Comments: 581 • Responses: 33 • Date: 2015-06-14 00:37:29 UTCsource
MTV_WasMyBabysitter283 karma2015-06-14 00:43:11 UTC
Why did you choose the bovine valve rather than the mechanical? From what I understand the bovine will eventually wear out, leading to another surgery.
edit: Forgot to add that I hope you recover quickly.
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zenarcade3420 karma2015-06-14 00:51:42 UTC
Hey! Great question and it was one that took me a very long time to answer. This will a super simplified understanding of everything: the 3 main options are biological, mechanical, and Ross. The biological valves last 10-15 years and require no blood thinners. The mechanical valves last 15-20 years and require blood thinners. The Ross Procedure trades out your pulmonary valve for your aortic valve and puts a cadaver valve into the pulmonary valve.
I ruled out mechanical almost right away- I'm very active/adventurous and in many ways still young and dumb. I haven't been great about taking all my medications in the past and I didn't want to worry about the downside of possibly breaking a leg with blood-thinners. And I ended up ruling out the Ross because I didn't like the idea of getting a valve involved that wasn't necessary (and the doubled risk of death was humbling).
Fingers crossed I'll be able to get my second valve via a catheter and it will not be nearly as intrusive of a surgery.
MTV_WasMyBabysitter135 karma2015-06-14 00:57:50 UTC
Makes sense. I didn't know tissue valves can be used without anticoagulation. Good luck in med school! Any ideas as to what residency you're planning to enter or are you waiting to decide during med school?
zenarcade3135 karma2015-06-14 01:04:51 UTC
Yeah it's a huge perk- I should be extremely close to restriction and medication free once I'm all healed.
You guessed it- waiting until medical school. I studied chemistry/bio in college and my real interests lie in psychology but I think surgery sounds cool... so yeah basically I have nothing figured out haha.
parallax130 karma2015-06-14 02:33:52 UTC
Curious why you were so quick to rule out the Ross. We do it on peds quite frequently at my hospital. I think you are using the word "necessary" a bit incorrectly.
zenarcade355 karma2015-06-14 02:53:52 UTC
You make a fair point. I weighted the cons of involving 2 valves , doubling risk, and increased surgery time as greater than the pros of greater hemodynamics and potential time without surgery.
It was a hard decision that took weeks and wasn't based off any formula.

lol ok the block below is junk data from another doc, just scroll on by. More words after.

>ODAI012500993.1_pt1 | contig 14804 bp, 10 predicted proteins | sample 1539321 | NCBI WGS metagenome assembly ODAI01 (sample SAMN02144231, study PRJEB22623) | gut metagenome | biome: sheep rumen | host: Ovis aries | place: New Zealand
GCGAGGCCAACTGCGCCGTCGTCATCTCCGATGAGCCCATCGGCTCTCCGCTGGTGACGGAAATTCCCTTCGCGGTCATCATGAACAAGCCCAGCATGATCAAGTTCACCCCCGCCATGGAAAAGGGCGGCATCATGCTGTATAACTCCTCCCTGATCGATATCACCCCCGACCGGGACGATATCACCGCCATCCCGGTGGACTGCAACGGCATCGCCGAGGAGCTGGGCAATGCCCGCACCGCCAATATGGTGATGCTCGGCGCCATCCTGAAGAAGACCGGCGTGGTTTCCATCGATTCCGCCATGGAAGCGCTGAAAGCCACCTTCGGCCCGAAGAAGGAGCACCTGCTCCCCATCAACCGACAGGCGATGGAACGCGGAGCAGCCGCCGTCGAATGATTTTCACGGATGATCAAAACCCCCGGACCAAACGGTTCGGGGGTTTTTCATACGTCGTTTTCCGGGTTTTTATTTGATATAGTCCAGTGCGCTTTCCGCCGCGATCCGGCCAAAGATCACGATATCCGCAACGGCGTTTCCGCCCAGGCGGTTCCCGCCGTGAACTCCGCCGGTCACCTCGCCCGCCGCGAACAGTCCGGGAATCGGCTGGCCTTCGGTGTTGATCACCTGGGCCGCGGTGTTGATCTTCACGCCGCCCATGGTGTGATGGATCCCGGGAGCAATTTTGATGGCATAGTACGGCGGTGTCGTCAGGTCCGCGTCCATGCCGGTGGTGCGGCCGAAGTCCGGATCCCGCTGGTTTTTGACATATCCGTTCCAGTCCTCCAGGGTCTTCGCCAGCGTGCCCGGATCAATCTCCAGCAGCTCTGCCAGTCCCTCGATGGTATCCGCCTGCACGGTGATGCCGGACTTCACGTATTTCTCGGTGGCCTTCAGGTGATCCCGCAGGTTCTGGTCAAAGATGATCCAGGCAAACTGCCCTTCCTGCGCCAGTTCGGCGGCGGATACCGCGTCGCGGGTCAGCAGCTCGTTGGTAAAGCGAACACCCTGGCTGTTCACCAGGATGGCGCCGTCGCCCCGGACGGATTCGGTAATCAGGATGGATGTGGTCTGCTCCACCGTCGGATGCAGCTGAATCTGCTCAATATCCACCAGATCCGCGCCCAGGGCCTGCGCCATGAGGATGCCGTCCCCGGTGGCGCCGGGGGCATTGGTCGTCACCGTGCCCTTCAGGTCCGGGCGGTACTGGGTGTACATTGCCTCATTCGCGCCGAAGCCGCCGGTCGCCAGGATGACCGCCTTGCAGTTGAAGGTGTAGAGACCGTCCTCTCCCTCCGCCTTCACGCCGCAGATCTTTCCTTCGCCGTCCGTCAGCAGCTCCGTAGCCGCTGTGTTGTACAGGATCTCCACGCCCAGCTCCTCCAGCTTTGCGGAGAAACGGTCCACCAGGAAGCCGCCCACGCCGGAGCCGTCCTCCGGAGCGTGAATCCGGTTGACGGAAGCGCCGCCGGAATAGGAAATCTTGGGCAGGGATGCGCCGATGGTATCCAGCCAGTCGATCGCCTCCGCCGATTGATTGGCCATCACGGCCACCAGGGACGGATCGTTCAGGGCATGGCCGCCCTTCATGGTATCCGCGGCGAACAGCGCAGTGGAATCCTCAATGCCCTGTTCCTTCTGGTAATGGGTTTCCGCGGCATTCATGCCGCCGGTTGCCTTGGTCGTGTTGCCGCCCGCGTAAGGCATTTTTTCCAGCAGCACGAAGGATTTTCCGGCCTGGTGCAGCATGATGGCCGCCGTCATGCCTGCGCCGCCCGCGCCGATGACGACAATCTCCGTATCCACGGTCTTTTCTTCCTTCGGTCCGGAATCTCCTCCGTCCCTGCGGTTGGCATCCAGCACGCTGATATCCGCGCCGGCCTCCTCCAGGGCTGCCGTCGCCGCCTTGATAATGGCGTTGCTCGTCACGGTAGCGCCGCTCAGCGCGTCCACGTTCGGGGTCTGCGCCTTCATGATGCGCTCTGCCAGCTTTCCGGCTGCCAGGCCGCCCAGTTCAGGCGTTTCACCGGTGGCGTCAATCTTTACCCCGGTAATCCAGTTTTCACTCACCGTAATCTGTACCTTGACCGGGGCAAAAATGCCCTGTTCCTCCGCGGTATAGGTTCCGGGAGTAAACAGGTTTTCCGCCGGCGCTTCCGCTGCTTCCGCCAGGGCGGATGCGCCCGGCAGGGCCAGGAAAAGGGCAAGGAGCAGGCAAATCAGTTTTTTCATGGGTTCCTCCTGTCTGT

zenarcade324 karma2015-06-14 03:12:13 UTC
Oh and it's slightly better for peds since the autograft (pulmonary valve) will grow in place of the root.
LudicrousGibs19 karma2015-06-14 04:12:29 UTC
Hey OP, just wanted to say I hope your recovery goes well.
I was going to do an AMA a few weeks ago as a 40-something who just had open heart surgery. Glad I didn't, as your story seems more interesting.
EDIT: cant spel
zenarcade330 karma2015-06-14 04:24:15 UTC
Hey, I say you go for the AMA- just cause I'm younger doesn't make the story more interesting/applicable. Everyone's experience with surgery is different and I'm sure there will be a ton of 40 year old heart replacement candidates who could learn a ton from your experience. It also feels great to create a timeline of an event that has felt so frantic. Hope your recovery is going well and there's no complications for you!
NiceNutz8971 karma2015-06-14 00:42:53 UTC
Wow, glad to see you're doing well! My sister had open heart surgery when she was 15 to correct an atrial septal defect. My question is: how are you healing? Any complications 4 days in?
zenarcade3149 karma2015-06-14 00:57:50 UTC
Hey! Hope everything went well for you sister- how is she doing now?? The healing process has been harder than I ever imagined (and I really tried to get a realistic view of what it was going to be like). There's so many mood swings. Day 2 I found out there was fluid in my lungs and I would need a procedure to correct it. I needed conscious sedation to put a chest tube in. When I woke up I had memories of freaking out, pulling off my mask, yelling at the doctors, etc. I thought I died. When I came to I found out I made all of it up in my head.
Due to fevers they've been checking cultures to make sure I don't have infections daily. If those came up positive I don't know if I could handle it.
My mom was an ICU nurse and hasn't left my side. She's been an absolute fucking trooper and has basically been my 24/7 nurse and emotional support. You have no idea the compassion it takes to be a nurse until you really see it from this side and she has been what has allowed me to get through the crazy bumps these major surgeries entail.
NiceNutz8944 karma2015-06-14 01:34:23 UTC